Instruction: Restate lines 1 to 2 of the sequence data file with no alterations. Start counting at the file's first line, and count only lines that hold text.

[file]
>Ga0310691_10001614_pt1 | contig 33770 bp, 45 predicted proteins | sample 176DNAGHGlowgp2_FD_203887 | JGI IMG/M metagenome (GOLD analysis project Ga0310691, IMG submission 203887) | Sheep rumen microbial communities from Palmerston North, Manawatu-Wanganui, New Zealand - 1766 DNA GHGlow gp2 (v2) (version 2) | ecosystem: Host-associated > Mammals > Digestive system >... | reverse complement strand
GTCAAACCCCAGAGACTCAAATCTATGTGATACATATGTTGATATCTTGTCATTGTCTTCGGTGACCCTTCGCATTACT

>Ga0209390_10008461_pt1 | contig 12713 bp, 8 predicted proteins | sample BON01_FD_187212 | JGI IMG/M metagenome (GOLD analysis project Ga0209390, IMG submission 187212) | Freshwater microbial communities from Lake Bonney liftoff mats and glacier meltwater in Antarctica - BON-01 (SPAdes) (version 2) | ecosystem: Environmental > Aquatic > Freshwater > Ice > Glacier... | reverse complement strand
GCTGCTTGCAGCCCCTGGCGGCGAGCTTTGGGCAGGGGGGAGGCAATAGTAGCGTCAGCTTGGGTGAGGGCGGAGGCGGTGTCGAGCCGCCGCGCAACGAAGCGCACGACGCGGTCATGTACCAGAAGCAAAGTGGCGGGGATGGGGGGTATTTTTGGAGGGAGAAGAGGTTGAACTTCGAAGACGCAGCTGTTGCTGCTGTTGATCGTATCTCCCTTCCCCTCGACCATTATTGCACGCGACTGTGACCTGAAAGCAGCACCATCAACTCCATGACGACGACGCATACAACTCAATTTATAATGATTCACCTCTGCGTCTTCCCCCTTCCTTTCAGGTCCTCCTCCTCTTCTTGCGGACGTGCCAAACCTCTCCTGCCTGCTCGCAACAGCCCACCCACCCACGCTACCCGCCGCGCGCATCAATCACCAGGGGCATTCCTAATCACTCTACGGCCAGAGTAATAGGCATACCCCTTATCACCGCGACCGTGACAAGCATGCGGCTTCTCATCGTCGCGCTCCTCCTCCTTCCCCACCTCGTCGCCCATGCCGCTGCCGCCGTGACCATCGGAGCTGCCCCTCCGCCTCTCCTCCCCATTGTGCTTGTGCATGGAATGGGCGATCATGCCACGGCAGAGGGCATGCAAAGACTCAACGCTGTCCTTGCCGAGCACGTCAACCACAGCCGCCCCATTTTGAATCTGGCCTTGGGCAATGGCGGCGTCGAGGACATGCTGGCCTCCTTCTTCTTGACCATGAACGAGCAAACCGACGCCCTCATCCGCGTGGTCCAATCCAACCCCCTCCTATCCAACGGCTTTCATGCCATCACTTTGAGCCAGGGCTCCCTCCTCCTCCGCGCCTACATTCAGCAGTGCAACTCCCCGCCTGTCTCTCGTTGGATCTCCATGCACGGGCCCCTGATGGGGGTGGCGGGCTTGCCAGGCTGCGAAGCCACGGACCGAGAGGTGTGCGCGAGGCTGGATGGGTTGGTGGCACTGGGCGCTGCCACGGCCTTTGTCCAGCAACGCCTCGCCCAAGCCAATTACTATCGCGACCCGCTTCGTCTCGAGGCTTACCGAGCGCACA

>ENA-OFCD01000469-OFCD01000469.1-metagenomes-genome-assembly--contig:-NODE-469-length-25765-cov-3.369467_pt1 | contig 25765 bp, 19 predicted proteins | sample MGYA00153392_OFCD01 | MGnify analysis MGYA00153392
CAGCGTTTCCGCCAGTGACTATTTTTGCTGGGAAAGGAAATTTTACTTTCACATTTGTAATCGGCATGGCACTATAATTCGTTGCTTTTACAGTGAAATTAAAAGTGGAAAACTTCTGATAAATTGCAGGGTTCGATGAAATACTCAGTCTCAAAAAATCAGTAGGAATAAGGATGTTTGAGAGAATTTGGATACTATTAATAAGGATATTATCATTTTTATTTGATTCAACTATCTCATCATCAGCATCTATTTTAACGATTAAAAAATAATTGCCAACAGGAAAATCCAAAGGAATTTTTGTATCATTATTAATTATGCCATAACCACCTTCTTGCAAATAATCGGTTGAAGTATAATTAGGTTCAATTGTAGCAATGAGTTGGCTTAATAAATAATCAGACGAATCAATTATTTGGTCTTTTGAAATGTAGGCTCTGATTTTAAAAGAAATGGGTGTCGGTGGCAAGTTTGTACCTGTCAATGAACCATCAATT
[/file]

>Ga0310691_10001614_pt1 | contig 33770 bp, 45 predicted proteins | sample 176DNAGHGlowgp2_FD_203887 | JGI IMG/M metagenome (GOLD analysis project Ga0310691, IMG submission 203887) | Sheep rumen microbial communities from Palmerston North, Manawatu-Wanganui, New Zealand - 1766 DNA GHGlow gp2 (v2) (version 2) | ecosystem: Host-associated > Mammals > Digestive system >... | reverse complement strand
GTCAAACCCCAGAGACTCAAATCTATGTGATACATATGTTGATATCTTGTCATTGTCTTCGGTGACCCTTCGCATTACT